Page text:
There’s nothing worse than finding out your phone wasn’t fully charged when you left the house. Charging your phone overnight can fix the problem, but there’s been several debates about it. We take a look a few battery myths that have been circling the internet lately, some of which have been debunked.
Dropping To Zero
Many people assume that letting the battery die before charging will enhance the process. Unfortunately, this doesn’t boost anything. Apple has even stated that you should charge your iPhones whenever you please.
“There’s no need to let it discharge 100% before recharging. Apple lithium-ion batteries work in charge cycles. You complete one charge cycle when you’ve used (discharged) an amount that equals 100% of your battery’s capacity — but not necessarily all from one charge,” they state on their website.
The Cycle Repeats
The idea of phone batteries lasting a couple of years is baffling to some people. Depending on their charge cycle, they can last a while longer. After around 300 to 500 cycles, the battery’s performance can become diminished. If you consistently charge your phone when it’s below 25 percent, you can extend its overall life expectancy.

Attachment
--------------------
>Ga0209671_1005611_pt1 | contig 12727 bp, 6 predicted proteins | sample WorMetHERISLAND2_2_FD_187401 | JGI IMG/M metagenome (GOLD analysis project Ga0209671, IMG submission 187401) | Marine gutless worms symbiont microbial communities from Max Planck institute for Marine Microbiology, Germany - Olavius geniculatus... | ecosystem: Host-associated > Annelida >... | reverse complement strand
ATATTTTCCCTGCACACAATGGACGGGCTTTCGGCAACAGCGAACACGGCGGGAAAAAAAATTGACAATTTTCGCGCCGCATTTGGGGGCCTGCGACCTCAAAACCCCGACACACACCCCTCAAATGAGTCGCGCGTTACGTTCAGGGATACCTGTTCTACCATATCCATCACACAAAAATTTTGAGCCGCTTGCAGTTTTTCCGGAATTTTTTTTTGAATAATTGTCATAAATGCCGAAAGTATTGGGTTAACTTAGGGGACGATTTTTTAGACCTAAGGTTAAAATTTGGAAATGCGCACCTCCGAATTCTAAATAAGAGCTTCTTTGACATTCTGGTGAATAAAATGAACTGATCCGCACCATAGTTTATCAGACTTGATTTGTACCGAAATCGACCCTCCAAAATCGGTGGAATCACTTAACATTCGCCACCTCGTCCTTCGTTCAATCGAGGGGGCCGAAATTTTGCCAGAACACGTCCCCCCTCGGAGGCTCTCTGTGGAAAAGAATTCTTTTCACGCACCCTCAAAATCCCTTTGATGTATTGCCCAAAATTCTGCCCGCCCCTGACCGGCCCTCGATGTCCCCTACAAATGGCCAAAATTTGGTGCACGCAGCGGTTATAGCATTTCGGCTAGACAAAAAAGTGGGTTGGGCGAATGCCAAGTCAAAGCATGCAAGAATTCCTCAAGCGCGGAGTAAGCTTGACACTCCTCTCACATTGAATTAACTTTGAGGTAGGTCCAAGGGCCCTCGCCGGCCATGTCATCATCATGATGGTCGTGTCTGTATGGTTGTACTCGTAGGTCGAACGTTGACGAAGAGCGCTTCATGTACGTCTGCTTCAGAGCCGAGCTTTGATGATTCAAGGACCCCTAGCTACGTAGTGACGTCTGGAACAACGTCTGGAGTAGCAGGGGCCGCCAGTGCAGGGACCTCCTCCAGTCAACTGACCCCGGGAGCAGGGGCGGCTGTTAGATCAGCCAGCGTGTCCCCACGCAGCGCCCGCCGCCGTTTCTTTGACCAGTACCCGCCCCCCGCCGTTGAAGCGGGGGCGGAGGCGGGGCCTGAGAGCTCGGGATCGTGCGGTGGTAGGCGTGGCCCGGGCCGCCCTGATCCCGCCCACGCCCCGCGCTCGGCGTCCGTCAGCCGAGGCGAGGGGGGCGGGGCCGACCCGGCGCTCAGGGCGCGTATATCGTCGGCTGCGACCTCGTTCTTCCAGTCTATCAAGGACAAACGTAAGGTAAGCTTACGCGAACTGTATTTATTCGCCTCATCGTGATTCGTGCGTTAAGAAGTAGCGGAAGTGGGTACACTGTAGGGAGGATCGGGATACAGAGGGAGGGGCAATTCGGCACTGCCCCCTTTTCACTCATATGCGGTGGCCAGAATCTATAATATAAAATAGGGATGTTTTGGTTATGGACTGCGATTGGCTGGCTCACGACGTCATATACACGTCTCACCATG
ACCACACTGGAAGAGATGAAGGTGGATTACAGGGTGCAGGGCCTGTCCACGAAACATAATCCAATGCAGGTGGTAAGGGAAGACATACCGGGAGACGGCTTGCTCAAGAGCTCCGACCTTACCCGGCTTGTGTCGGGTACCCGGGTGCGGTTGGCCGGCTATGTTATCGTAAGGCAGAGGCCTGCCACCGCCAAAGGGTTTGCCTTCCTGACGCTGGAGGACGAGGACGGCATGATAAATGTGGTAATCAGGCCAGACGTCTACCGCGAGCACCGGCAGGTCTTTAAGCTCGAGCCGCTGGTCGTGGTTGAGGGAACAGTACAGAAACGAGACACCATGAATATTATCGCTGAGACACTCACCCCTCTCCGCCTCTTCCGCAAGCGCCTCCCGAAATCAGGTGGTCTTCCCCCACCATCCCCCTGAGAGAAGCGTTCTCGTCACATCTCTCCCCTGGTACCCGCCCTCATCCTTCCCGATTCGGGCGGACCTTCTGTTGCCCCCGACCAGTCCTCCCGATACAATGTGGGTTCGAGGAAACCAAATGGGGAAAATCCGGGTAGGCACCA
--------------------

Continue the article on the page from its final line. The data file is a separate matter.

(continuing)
Unfortunately, malfunctioned cell phone batteries can die whenever they choose. Very few Android phones allow its users to simply swap batteries anymore. iPhone users can get their batteries changed at various repair shops. In a shocking statistic, 24 percent of people surveyed by Batteries Plus Bulbs didn’t know batteries could be changed.
A Power Overload?
One major concern about charging the phone overnight stems from a possible battery overload. Any kind of overload can tamper with a battery’s overall longevity. Fortunately, connecting your phone to its charger overnight won’t do any damage.
“Every unit has a built-in chip that will prevent charging once 100% capacity has been reached. Therefore, provided that the phone in question is purchased from a verified and legitimate retailer, there should be no danger in leaving the phone charging overnight,” a representative from Anker told Business Insider. With these rumors debunked, charging your phone overnight will be a little less stressful now.